Snap: Everything affects the network

Cloud services offer proven benefits to New Zealand businesses seeking greater economies of scale and agility.

To fully realise the potential of the cloud, businesses should act now to prepare their network infrastructure.

In planning for cloud services, IT teams need to consider both the connectivity coming into a building as well as that within the local area network (LAN).

Poor network performance is sometimes cited as a limiting factor for adoption of cloud services.

The experience from the early UFB connections going live found examples where companies reported no change in their internet performance owing to poor wireless LAN connectivity

Check whether your LAN or network router is limiting performance and audit your existing connections – in some cases, these can be upgraded to a faster link at no cost.

Some companies find it difficult to establish a direct network connection to cloud services located in local data centres which impacts on performance.

Achieving this requires shared processes and close working relationships between the network provider and cloud or data centre provider, so consider using a secure, managed, private network connection to access cloud services.

The greatest accelerator of cloud services adoption in 2014 is expected to be Ultra Fast Broadband, and where a fibre connection is established, any lingering issues about quality, performance and cost of connectivity tend to disappear.

If UFB is available in your area, get it now.

Establish a trial for your business to ascertain what is possible with a fibre connection. In the meantime, if bandwidth cost and availability are limiting your company’s adoption of cloud services, discuss alternatives like VDSL2+ with your ISP.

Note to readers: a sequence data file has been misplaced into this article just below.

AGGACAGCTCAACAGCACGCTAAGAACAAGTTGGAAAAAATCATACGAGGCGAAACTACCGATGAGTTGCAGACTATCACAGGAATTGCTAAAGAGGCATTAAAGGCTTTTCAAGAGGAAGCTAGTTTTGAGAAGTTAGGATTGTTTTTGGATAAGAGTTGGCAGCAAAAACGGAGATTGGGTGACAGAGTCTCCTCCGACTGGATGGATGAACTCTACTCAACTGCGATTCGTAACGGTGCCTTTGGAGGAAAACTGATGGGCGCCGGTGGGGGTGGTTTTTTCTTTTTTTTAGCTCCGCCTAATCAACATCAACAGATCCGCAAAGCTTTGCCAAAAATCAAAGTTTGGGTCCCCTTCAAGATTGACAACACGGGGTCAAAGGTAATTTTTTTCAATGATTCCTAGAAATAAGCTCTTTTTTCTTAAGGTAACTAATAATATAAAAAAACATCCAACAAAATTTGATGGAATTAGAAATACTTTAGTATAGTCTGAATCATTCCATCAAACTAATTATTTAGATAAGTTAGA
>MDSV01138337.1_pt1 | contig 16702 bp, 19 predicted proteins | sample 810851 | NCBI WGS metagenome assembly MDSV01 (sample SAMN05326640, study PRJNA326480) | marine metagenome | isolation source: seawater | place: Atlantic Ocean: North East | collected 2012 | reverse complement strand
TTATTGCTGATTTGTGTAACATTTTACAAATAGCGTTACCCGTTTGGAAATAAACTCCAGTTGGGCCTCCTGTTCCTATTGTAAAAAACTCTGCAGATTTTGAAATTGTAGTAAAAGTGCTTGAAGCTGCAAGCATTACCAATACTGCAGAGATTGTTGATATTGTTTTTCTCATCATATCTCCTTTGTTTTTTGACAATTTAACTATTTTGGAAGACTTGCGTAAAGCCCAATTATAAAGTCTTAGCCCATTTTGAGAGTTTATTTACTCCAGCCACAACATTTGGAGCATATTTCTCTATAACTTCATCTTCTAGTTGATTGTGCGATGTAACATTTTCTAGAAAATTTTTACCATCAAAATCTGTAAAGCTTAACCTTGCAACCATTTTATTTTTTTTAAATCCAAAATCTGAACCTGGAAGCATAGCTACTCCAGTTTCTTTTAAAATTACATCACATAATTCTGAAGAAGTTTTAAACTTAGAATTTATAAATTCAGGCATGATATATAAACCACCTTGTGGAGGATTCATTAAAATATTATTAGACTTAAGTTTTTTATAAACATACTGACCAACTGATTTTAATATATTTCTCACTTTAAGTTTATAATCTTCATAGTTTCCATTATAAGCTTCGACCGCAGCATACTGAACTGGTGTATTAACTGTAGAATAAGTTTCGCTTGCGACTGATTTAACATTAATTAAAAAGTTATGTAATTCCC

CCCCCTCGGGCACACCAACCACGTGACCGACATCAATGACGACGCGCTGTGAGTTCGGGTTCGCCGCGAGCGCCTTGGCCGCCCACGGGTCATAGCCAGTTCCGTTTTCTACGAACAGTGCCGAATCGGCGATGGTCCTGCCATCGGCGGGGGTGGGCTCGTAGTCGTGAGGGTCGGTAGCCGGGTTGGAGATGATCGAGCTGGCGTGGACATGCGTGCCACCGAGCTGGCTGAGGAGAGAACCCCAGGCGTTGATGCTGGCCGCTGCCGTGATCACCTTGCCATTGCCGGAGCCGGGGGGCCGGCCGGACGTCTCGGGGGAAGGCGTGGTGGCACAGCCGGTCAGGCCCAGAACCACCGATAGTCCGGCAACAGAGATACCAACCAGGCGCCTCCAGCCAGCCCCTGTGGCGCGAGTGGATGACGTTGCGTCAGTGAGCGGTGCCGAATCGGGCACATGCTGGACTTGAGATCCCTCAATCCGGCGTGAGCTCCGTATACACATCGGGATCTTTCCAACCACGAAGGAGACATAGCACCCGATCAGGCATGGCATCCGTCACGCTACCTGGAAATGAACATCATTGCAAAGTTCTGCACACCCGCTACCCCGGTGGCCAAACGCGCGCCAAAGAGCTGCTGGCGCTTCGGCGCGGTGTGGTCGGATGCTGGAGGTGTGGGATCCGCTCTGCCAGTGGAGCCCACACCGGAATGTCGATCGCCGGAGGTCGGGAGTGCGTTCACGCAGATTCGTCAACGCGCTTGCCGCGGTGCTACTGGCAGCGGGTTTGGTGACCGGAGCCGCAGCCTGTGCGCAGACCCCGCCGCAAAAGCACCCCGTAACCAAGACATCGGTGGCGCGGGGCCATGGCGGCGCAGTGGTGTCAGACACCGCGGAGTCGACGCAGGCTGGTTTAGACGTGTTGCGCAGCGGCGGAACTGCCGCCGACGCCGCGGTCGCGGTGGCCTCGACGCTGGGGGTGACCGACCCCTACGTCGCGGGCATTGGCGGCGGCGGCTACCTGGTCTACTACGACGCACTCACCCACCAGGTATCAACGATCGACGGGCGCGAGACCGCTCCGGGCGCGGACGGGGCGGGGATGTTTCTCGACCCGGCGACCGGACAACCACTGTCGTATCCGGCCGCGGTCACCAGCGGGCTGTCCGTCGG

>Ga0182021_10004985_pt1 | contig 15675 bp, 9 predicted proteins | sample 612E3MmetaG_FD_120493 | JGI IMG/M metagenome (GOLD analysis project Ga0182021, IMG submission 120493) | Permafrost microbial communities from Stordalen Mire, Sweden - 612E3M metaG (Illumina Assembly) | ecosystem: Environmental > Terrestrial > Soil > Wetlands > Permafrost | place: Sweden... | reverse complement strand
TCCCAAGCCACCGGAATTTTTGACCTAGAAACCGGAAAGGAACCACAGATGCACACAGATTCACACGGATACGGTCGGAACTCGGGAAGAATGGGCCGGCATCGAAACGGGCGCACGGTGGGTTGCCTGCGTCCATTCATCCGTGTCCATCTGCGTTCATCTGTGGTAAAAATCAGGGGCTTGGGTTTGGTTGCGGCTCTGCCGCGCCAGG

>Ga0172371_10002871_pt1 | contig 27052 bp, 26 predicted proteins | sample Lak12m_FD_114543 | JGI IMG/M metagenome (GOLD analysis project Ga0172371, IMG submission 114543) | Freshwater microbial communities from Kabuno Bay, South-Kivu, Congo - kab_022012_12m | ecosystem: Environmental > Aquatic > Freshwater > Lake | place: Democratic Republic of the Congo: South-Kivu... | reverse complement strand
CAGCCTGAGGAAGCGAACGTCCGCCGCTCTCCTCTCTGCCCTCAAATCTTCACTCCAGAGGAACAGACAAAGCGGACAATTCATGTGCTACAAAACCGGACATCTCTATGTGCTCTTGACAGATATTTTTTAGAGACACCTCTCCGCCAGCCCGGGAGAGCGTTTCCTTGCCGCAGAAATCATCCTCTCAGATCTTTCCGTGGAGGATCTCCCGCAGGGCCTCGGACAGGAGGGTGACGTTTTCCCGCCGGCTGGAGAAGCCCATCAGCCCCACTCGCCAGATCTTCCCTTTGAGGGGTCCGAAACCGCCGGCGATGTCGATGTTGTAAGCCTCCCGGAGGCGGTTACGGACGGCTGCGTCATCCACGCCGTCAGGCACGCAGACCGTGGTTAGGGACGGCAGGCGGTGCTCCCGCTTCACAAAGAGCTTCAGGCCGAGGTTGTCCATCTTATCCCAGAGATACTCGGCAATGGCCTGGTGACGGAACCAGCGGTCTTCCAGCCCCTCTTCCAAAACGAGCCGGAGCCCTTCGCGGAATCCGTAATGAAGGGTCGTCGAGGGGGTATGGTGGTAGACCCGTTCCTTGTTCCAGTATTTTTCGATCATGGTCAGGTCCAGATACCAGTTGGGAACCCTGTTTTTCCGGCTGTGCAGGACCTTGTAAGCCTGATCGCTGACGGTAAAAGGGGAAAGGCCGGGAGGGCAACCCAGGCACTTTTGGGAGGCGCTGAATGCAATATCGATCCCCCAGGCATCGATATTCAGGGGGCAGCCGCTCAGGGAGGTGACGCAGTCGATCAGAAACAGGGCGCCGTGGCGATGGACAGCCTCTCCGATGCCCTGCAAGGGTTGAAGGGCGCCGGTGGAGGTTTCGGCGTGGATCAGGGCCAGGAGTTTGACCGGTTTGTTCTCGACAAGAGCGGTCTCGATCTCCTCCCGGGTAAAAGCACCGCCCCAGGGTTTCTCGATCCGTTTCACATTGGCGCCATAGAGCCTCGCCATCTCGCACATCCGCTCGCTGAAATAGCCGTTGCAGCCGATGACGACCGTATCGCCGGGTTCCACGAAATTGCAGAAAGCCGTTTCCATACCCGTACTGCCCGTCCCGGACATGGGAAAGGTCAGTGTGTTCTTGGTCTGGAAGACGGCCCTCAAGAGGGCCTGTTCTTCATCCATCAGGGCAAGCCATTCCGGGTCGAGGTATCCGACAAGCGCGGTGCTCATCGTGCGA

For less than $100 per month, sufficient bandwidth can be provided to support the cloud services most popular with small and medium businesses such as backup/storage and software-as-a-service.

A clear lesson is to involve your ISP early on. Good ISPs do their best work when they can view every point of the ‘value chain’ from the cloud service provider to your door by establishing private peering arrangements, or direct connections, with providers’ networks.

The last 100 metres of the (fixed or wireless) network can render any upstream initiatives to deliver a suitable service futile if it doesn’t provide sufficient throughput and Quality of Service.

Prepare by scoping the impact of cloud services on the network, auditing the on-premise equipment and network infrastructure and assessing its capacity to reliably and securely carry additional services. Ensure you have full visibility over network performance data, possibly utilising some of the cost effective monitoring tools available as a service.

Disaster recovery plans and service level agreements with ISPs may also need to be adjusted to take into account different needs for redundancy and high availability of newly established cloud services.

Time invested preparing networks for future cloud services will not be wasted.

To learn more about the views of New Zealand companies on cloud-based services and the implications for networks, download the whitepaper here.

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